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Date: Sat, 17 Oct 98 23:56:48 CDT
From: Mark Graffis <ab758@virgin.usvi.net>
Subject: Venezuelan Indians Defy Rainforest Slashing Power Line
Article: 45568
To: undisclosed-recipients:;
Message-ID: <bulk.19075.19981018121551@chumbly.math.missouri.edu>

Venezuelan Indians Defy Rainforest Slashing Power Line

ENS, 16 November 1998

CUIDAD BOLIVAR—Indigenous residents of the Canaima National Park and the nearby region in southern Venezuela have resumed their protest against the 450-mile long power line being constructed into Brazil. According to Jose Luise Gonzalez, spokesperson from the Indigenous Federation of Bolivar State, the new protest comes a month after Venezuelan government officials unilaterally broke off talks with Indian leaders September 4.

Since the government pulled out of the talks, power line construction has been advancing, destroying large areas of rainforest and savanna as well as indigenous sacred sites and subsistence farms.

Starting Monday, 250 Pemon Indians partially blocked traffic along the road to Brazil. In particular, they would not allow construction crews working on the power line to pass the blockade.

To quell the protest, the Venezuelan National Guard has moved in 40 soldiers in riot gear and stationed a tank outside the village of Kumarakapay, also called San Francisco de Yuruani, a popular tourist destination.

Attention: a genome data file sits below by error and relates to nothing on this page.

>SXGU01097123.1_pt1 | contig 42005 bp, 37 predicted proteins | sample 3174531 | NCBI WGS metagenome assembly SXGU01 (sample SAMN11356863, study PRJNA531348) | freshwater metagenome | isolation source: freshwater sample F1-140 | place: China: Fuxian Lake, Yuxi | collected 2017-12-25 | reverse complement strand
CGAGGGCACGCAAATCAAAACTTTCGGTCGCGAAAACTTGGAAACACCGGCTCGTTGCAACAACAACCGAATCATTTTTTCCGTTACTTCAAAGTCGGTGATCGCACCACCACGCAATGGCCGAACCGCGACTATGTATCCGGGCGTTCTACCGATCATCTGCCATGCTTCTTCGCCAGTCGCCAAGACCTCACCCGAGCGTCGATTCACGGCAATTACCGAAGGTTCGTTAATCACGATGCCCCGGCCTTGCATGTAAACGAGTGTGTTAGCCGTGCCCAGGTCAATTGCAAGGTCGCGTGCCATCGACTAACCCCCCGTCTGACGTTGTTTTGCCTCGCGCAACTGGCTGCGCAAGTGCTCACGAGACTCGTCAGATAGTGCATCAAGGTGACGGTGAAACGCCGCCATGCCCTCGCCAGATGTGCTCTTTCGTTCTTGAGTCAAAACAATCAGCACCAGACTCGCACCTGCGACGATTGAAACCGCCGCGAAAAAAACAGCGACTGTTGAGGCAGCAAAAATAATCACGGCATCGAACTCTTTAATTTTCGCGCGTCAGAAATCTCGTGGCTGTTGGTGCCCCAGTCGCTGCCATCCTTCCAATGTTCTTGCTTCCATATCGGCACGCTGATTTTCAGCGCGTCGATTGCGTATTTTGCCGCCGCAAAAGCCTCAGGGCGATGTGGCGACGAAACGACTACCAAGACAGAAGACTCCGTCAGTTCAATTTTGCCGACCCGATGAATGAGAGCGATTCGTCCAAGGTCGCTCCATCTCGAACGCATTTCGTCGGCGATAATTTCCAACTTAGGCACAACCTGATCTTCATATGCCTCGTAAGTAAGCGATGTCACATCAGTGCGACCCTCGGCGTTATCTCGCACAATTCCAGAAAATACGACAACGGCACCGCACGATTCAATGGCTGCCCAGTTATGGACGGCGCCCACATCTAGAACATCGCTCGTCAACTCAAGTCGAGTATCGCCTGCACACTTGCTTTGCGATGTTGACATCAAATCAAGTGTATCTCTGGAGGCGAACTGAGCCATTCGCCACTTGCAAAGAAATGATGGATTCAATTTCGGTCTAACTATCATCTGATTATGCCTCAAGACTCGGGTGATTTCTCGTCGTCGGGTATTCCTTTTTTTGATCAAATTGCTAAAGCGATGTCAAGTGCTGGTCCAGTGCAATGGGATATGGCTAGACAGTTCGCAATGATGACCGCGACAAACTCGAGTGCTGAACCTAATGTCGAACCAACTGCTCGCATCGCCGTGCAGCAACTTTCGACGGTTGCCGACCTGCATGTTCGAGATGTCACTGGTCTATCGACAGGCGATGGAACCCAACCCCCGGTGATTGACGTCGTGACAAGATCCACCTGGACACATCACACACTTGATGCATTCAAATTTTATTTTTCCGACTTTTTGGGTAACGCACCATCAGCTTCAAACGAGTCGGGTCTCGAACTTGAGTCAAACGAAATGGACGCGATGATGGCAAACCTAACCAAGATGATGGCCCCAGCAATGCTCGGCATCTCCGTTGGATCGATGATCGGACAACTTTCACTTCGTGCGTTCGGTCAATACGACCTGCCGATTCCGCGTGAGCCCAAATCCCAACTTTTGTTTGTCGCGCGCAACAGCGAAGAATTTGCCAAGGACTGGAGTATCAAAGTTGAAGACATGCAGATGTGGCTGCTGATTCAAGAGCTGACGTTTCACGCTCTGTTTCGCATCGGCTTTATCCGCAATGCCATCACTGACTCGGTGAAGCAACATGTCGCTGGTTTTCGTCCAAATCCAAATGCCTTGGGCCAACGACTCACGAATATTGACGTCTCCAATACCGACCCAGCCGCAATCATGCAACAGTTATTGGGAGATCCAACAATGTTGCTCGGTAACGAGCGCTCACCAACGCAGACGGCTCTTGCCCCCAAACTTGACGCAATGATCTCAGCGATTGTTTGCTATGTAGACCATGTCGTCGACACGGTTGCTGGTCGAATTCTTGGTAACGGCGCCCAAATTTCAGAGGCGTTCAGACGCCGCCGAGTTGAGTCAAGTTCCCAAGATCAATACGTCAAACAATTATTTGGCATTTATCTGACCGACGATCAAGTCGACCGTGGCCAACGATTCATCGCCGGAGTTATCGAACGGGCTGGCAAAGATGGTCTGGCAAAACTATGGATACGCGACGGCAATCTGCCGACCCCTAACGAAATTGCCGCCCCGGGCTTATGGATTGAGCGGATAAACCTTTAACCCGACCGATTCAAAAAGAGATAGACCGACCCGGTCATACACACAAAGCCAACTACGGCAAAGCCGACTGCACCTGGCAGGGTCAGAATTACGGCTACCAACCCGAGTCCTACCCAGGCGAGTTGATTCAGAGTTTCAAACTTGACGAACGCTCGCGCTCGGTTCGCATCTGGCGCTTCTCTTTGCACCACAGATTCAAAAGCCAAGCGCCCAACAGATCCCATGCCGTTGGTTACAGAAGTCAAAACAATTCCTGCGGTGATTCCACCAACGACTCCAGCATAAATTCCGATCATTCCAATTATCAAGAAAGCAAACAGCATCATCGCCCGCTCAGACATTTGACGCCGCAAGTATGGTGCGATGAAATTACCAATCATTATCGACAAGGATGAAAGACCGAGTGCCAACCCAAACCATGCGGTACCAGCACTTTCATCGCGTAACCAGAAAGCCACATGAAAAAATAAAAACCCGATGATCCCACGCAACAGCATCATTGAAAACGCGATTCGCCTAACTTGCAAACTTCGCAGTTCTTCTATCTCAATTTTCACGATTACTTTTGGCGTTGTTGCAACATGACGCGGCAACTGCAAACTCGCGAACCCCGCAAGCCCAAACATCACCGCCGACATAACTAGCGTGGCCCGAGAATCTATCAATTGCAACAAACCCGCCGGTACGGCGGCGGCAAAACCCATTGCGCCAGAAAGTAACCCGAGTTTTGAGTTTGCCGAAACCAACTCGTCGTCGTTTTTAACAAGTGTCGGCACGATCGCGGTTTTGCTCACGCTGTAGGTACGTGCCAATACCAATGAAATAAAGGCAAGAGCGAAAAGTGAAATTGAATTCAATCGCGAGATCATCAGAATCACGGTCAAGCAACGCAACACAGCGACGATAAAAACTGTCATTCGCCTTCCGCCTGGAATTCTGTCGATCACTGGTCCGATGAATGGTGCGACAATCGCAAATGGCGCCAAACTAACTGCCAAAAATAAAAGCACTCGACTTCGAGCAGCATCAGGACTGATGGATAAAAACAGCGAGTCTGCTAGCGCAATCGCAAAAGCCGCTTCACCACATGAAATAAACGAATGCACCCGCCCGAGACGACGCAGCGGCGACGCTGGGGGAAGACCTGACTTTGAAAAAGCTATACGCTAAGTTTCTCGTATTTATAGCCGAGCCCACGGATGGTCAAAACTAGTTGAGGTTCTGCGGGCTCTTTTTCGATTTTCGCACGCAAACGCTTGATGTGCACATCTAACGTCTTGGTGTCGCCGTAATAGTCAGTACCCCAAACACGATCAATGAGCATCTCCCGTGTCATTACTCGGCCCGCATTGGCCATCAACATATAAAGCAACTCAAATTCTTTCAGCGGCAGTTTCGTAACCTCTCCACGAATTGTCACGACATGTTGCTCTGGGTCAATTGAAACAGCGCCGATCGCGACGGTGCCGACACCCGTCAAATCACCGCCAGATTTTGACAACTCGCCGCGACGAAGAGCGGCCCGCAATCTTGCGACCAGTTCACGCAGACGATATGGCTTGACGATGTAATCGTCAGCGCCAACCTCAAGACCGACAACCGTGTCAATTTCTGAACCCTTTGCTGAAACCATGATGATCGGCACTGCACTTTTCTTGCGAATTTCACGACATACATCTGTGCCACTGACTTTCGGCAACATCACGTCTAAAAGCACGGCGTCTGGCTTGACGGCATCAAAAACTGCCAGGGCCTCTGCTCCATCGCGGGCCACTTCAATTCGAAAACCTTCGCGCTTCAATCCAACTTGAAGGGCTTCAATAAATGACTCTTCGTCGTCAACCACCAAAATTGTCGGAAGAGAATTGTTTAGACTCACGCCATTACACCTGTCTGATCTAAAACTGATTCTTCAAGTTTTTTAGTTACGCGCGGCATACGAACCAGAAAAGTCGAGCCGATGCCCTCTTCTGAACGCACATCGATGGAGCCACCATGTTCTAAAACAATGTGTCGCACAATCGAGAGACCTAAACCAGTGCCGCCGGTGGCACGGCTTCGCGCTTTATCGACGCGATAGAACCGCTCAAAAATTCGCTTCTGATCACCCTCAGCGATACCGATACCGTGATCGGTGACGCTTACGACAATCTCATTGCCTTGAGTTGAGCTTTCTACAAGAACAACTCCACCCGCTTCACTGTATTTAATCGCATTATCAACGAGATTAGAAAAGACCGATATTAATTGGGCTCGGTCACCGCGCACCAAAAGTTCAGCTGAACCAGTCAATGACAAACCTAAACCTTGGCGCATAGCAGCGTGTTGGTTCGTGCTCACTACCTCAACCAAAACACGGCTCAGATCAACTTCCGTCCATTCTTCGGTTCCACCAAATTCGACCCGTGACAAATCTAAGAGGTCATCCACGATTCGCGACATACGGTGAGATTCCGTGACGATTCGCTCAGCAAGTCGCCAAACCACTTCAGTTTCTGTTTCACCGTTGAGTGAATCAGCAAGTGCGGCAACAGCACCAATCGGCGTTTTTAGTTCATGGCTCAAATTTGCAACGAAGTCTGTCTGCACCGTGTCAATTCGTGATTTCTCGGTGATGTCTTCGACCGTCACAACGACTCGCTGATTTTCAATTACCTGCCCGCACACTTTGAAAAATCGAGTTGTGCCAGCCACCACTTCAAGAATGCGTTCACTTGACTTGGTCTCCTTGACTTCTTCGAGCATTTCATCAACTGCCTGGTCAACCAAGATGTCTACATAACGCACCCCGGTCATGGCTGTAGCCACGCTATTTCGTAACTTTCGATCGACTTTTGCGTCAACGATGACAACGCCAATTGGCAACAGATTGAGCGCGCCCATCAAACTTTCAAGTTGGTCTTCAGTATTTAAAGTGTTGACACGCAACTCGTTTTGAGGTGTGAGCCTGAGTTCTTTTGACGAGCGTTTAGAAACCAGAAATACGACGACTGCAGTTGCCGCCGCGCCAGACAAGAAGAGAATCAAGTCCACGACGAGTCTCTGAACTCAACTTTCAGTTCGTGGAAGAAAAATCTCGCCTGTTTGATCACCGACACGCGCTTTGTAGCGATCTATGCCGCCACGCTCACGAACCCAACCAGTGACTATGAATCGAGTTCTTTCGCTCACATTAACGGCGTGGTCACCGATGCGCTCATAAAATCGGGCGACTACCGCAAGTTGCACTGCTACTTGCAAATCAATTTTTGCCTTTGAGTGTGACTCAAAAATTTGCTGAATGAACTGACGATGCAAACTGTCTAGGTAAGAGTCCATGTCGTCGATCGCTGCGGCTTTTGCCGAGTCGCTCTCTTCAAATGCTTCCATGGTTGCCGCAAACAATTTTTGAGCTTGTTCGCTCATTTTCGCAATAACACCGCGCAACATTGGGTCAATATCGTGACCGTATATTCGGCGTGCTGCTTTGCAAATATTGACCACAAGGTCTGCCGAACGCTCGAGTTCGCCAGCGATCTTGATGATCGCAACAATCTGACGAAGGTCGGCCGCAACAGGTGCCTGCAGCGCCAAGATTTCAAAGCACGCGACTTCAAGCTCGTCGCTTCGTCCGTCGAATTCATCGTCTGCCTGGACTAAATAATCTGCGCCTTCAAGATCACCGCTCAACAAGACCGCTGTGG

Gonzalez said, The Pemon communities will continue to peacefully block construction crews here indefinitely until we receive a positive response from the government of Venezuela. The Pemon are demanding a resumption of talks on ancestral land claims and a halt to power line construction until land rights and environmental issues have been settled.

Indigenous protests against the power line began in July, continued in August and ended when the Venezuelan government stated its commitment to legally recognize the boundaries of indigenous areas.

Since late August, the entire power line route has been heavily militarized. The National Guard have been accompanying construction crews to suppress opposition.

On August 26, the National Guard attacked 300 members of the Mapauri village with tear gas and rubber bullets to break the blockade. Three Indians were hospitalized.

In addition to two lawsuits already before the Venezuelan courts, the Indigenous Federation of Bolivar State recently filed suit to challenge the bilateral agreement on the power line between the governments of Venezuela and Brazil. The Federation is preparing a request for a hearing at the Inter-American Commission on Human Rights.


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